Month: October 2014

Purposely Limited Pool in UK Executives

red tape, uk executivesRevolutionary leadership requires fresh minds; sticking with the same pool of eyes on an idea can result in only stagnant and stale approaches and solutions. However, in the case of executives in the United Kingdom, it appears this is not an option. Instead, the pool of Chief Executive Officers and officials company’s choose from appears to operate as an exclusive club, with only certain members being seen as potential leaders for companies, according to an article recently completed by Forbes.

Exclusive Pool of Executives

It has long been an accepted fact that the pool of executives in the United Kingdom is not only limited, but exclusive. Several years ago, the very group of individuals deemed that it would be too difficult to increase the number of women to make the endeavor worthy. This declaration reinforced the elitism of the industry and the inherent need for mutual and familiar recommendation.

Protection From Leadership Risk

However, a study produced by Hire Rite, Limited, a global due diligence company, entitled The Untouchables: Protecting Your Organization From Leadership Risk, confirmed the previously assumed fact that the leadership pool was simply an exclusive club. For the study, one hundred and forty Human Resources directors for some of the United Kingdom’s biggest companies were survived. The study found that sixty six percent of these Human Resource directors admitted that they failed to verify the background of new members of their organization. Thirty one percent of new Chief Executive Officers to the company do not undergo due diligence tasks during the process of their appointment. In addition to this, twenty four percent of Human Resource directors believe board members never once had their qualifications, work history, criminal record or social media profiles researched prior to employment; this statistic applies to the entirety of the board member’s entire careers. Specifically, forty five percent of Human Resource leaders say they know of companies where Chief Executive Officers go through significantly fewer interviews and tests than newly hired graduates. In addition, thirty seven percent of these leaders admit that this is the case for their own company.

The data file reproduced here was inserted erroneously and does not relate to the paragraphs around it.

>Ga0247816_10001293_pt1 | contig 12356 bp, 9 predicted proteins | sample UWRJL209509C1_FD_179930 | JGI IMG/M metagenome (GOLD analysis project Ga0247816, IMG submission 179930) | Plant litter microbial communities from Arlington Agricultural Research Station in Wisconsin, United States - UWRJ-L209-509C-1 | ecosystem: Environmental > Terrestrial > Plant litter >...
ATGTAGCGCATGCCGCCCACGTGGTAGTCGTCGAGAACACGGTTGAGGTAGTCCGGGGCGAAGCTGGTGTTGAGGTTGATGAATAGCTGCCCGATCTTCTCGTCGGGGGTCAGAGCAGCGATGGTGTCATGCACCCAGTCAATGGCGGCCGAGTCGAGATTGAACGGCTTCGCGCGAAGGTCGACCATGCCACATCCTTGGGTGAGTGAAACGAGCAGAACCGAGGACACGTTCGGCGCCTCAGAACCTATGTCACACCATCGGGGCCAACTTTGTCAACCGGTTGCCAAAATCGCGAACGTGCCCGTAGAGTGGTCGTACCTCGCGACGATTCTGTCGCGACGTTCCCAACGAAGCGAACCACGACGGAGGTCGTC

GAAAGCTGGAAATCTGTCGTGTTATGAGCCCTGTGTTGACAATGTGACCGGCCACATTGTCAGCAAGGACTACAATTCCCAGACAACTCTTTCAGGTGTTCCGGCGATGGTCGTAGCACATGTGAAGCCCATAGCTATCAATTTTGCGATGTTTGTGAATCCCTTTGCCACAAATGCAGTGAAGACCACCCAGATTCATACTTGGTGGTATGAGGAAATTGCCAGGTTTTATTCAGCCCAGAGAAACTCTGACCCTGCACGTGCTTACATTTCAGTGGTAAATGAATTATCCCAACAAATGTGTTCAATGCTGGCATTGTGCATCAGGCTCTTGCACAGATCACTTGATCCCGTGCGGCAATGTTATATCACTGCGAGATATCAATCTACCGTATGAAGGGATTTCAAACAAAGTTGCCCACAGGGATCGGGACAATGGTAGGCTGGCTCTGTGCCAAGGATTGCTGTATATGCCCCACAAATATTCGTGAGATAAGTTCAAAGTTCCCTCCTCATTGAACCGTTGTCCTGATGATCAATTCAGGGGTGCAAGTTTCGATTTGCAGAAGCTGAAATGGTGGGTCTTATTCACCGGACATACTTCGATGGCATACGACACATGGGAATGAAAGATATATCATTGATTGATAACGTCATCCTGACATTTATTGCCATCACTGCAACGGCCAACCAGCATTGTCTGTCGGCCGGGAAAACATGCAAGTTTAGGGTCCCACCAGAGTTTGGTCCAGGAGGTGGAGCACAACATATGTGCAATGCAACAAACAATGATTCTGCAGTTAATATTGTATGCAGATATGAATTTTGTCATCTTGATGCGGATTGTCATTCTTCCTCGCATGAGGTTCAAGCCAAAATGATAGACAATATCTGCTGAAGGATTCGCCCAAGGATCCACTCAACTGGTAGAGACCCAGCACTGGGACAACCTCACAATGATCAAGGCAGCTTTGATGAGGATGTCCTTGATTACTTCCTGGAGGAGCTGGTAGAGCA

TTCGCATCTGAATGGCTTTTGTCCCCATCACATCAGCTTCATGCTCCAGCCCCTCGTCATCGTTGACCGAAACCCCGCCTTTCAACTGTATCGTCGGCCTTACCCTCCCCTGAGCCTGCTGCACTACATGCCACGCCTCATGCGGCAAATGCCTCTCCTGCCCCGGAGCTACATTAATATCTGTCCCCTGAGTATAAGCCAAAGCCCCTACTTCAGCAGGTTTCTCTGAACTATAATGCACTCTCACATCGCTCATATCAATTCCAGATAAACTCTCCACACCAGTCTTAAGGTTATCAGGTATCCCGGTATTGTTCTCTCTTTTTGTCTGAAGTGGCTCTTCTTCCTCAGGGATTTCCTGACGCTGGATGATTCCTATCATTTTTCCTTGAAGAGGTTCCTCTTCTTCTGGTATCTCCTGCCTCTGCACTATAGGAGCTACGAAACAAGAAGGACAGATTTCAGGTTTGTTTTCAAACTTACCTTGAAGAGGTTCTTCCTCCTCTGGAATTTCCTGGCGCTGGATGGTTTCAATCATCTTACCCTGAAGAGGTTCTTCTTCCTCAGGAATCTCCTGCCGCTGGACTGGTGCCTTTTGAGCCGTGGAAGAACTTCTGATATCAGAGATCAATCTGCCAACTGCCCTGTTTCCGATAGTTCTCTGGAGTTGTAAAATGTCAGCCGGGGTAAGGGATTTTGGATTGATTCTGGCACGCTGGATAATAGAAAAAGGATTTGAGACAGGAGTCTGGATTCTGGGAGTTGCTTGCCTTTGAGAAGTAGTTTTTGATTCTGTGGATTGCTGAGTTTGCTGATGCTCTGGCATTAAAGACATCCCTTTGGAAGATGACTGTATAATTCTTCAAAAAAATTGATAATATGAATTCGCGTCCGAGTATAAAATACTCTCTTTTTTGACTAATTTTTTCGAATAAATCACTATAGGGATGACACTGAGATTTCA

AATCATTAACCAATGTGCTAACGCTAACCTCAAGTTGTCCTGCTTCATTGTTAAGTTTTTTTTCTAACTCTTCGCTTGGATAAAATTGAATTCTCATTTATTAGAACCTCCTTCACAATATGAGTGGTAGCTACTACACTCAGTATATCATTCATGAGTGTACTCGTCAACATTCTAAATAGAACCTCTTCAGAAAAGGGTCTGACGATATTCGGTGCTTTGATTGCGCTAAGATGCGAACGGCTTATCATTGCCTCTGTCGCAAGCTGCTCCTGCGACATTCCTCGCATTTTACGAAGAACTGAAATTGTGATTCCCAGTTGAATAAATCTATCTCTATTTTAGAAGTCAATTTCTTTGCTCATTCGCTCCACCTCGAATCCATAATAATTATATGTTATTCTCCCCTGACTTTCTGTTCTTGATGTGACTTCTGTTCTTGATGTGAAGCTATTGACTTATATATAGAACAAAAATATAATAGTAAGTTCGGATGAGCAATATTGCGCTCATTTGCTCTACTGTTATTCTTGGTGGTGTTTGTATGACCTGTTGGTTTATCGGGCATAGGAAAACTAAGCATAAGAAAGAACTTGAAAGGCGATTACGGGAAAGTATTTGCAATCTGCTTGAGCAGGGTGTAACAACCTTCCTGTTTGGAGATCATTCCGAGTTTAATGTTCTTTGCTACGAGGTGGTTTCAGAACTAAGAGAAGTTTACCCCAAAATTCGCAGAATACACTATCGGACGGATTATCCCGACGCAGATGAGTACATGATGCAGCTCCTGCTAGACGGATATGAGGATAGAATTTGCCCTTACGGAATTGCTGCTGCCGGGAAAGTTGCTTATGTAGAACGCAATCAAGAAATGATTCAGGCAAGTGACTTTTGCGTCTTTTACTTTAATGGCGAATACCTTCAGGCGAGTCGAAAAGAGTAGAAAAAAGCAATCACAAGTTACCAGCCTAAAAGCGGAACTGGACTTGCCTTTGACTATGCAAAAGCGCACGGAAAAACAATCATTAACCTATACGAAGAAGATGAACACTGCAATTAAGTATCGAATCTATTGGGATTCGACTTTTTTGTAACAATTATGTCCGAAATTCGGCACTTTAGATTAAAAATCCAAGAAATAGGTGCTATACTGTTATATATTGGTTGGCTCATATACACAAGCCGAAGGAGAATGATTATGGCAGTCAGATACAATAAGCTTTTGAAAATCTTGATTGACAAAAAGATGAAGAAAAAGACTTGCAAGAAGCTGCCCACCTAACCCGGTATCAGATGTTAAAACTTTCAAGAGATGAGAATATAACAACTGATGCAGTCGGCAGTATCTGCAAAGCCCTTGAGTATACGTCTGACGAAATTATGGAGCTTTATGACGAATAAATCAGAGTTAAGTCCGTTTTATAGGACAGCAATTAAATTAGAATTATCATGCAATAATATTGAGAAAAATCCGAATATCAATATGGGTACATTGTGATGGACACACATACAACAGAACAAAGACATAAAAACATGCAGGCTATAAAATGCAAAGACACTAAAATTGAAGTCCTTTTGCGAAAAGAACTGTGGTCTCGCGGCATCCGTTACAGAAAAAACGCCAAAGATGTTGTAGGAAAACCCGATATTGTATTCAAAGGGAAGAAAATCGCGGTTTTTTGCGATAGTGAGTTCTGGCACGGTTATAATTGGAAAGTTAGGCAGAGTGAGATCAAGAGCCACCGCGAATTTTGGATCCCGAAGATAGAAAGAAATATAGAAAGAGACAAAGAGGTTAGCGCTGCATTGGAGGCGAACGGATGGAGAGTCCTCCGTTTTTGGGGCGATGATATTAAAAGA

This is not due to a lack of qualification on the part of those working with Human Resources. Ninety three percent of Human Resource members declare that they are able to carry out due diligence practices. However, forty nine percent admit that they assume the candidate simply wouldn’t lie on their resume. In addition to this, forty nine percent of executives win their position based purely on their connections. All of these statistics combine show an executive pool riddled with lies and faults. A call for improvement is beyond necessary.

from Eugene Chrinian Leadership
via Eugene Chrinian


Differences Between Baby Boomers and Millennials in Philanthropy

Priorities for Baby Boomers in charitable and philanthropic acts involved creating a legacy of charitable contributions. Their charitable habits involved decades of contributions, typically to the same group of charities, and usually local organizations focusing on supporting the arts or cultural institutions such as museums. In addition to this, the driving motivation behind charitable contributions made by Baby Boomers is typically focused on the applicable reduction in taxes. However, according to an article recently completed by The Wall Street Journal, Millennials are motivated to charitable contributions by completely different sources. Millennials wish to contribute to causes that are close to their hearts—something that applies to their personal passions and interests; talk of fewer taxes will do little to persuade this generation.

Why Millennials Donate the Way They Do

Characteristics of Millennials, Charity Millennials tend to favor socially conscious, globally minded charities that champion civil rights, good business practices and environmental protection. This is due largely to the fact that they have been raised with social media sites as part of their daily lives; social networking has made the world smaller, made global issues seem far more personal. In addition to this, social media has placed a focus on the here and now for Millennials. Their focus is on the immediate impact their donations can make today, not decades from now; this, in turn, neglects the motivation of building a charitable legacy, seen so commonly in Baby Boomers. Instead, they wish to be part of social movements and causes that correspond to their personal passion. This is seen particularly in the participation with the ALS ice bucket challenge. The cause presents the perfect combination of fun, social media exposure and charitable contribution.

According to the 2014 Millennials Impact Report, eighty seven percent of people between the ages of twenty and thirty-five donated a financial gift in the last year. With such a high amount of Millennials making charitable contributions, advisors need to take note of this philanthropic group. The article suggests advisors help Millennials see the physical results of their money; tax forms of the nonprofit of choice should be examined, so clients can see specifically where their money is going.

from Eugene Chrinian Charity
via Eugene Chrinian